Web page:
On May 5, 2003, Mohler appeared on NPR's Fresh Air with Terry Gross, also discussing the issue of evangelization of Iraqis. At issue was whether the coupling of evangelization with basic human aid relief might be perceived as aggressive or coercive by the Iraqi people, and whether such a perception, if widespread, might place other relief workers in jeapordy. Mohler argued that evangelical Christianity is not uniquely American, but exists as a movement throughout the world, so that Christian proselytizing is not, in his view, to be interpreted as a move on the part of any single nation against the religion of another. At the same time however, Mohler ackowledged the need for "sensitivity," and distanced himself from the idea that religion should be spread in a coercive manner, whether through mode of evangelization or legislation. When pressed, Mohler expressed support for the idea of religious plurality as a theoretical matter of law, but denied the validity of any other belief system but the one he professes. (Debate Over Christian Aid to Iraq Nationally Aired in The Christian Post)
On December 18, 2004, Mohler debated retired Episcopal bishop John Shelby Spong on Faith Under Fire, a program hosted by Lee Strobel and appearing on PAX, a Christian television network. The subject was the historicity and truthfulness of the Bible.
Speaking Engagements at Other Churches
On June 17, 1999, Mohler preached to the General Assembly of the Presbyterian Church in America (PCA) in Louisville, Kentucky. He prefaced his remarks, in part, by saying "As a citizen of Louisville, I'm so glad to have a Presbyterian group here that doesn't have a gay and lesbian caucus."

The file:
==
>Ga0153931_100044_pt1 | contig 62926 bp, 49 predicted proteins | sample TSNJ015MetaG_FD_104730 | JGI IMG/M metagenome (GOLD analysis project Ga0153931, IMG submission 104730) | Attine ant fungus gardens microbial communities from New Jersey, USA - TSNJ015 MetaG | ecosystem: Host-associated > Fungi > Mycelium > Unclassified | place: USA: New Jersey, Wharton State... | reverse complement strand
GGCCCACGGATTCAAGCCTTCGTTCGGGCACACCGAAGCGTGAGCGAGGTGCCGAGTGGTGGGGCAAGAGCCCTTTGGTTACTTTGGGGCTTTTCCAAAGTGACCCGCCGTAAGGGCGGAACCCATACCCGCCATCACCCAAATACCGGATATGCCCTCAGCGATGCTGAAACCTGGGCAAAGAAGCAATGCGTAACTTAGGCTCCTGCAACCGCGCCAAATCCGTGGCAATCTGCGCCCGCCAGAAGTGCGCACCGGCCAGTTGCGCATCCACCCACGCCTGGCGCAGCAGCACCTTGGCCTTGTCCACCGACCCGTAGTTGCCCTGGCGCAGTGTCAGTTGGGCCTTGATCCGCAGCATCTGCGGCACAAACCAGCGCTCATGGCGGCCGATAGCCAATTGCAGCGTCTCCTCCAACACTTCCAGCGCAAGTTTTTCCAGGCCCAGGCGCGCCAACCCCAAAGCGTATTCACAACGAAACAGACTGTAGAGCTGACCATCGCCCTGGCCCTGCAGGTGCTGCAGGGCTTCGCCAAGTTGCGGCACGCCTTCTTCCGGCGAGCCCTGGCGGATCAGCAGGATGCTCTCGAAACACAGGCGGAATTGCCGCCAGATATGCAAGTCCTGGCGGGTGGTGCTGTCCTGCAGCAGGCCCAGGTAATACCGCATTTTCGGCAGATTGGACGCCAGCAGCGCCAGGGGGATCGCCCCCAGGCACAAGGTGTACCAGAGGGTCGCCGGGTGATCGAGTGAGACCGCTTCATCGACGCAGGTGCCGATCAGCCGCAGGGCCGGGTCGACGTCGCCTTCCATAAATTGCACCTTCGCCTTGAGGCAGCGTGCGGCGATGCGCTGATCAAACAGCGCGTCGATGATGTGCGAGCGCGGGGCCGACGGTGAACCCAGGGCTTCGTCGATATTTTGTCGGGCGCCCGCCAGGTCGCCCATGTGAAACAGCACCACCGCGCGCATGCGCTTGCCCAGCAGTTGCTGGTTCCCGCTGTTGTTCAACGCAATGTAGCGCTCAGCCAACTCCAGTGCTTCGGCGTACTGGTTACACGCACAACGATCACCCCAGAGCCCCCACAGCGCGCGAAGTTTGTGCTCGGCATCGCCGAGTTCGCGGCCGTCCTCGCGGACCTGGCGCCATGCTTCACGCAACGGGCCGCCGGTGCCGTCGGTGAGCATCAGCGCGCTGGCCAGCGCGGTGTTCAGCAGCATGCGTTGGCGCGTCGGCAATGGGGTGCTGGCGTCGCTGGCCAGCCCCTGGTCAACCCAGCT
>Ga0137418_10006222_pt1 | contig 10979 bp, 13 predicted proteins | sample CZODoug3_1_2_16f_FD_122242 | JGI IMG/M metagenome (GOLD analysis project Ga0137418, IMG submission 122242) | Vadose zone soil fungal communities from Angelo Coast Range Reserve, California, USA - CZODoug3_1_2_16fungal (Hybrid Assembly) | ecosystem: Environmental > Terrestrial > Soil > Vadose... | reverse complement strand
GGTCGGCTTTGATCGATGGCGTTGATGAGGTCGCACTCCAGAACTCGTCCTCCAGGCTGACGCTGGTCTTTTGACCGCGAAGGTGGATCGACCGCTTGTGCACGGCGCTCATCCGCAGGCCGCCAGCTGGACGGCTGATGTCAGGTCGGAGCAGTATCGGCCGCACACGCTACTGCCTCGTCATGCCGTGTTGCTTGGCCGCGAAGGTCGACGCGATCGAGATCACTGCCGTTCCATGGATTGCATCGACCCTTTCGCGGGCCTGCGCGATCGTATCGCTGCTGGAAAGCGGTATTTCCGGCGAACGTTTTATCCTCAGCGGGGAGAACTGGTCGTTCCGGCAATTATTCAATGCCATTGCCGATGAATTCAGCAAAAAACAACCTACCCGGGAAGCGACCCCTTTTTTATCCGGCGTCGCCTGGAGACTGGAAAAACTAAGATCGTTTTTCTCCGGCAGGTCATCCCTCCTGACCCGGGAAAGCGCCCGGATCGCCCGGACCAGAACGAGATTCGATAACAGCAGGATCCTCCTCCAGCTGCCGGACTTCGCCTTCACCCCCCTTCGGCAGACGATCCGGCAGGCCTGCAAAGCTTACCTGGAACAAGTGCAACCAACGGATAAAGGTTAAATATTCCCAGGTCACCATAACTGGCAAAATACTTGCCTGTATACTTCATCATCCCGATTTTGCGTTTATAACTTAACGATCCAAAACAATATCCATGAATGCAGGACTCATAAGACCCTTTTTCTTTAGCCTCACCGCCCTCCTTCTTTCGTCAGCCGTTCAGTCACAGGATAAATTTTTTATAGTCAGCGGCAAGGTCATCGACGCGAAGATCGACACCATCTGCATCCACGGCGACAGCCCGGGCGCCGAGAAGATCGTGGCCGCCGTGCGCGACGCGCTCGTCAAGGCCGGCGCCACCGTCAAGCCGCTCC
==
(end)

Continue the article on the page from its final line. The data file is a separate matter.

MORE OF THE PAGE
On January 23, 2003, Mohler spoke to attendees at a Campus Crusade for Christ meeting held at Downing University Center Theater at Western Kentucky University.
On October 31, 2004, Mohler spoke at the First Baptist Church of Woodstock, Georgia on the subject "Deciphering the Da Vinci Code."
On November 5-6, 2004, Mohler spoke at Covenant Life Church in Gaithersburg, Maryland, giving presentations entitled "Being Men and Raising Men," and "Embracing God's Design for Marriage." The first of these events was open only to men: the church's web site described it as a "more than relevant topic in a culture marked increasingly by unbiblical views of male and female roles." The second event was open only to engaged and married couples.
On November 8-9, 2004, Mohler spoke at the annual meeting of the Florida Baptist State Convention.
Mohler is on the board of directors of Focus on the Family. In this role he was one of the principal organizers of Justice Sunday, a nationally televised event broadcast from Highview Baptist Church (Louisville, Kentucky), Mohler's home church, in Louisville, Kentucky on April 24, 2005. Mohler shared the stage with Charles Colson, and Focus on the Family founder James Dobson. U. S. Senate Majority Leader Bill Frist appeared at the event via videotape. Another host of the program was Family Research Council president Tony Perkins.
The purpose of the broadcast was to mobilize the conservative base in lobbying the United States Senate to curtail debate on controversial right-wing nominations to the Federal Judiciary made by George W. Bush.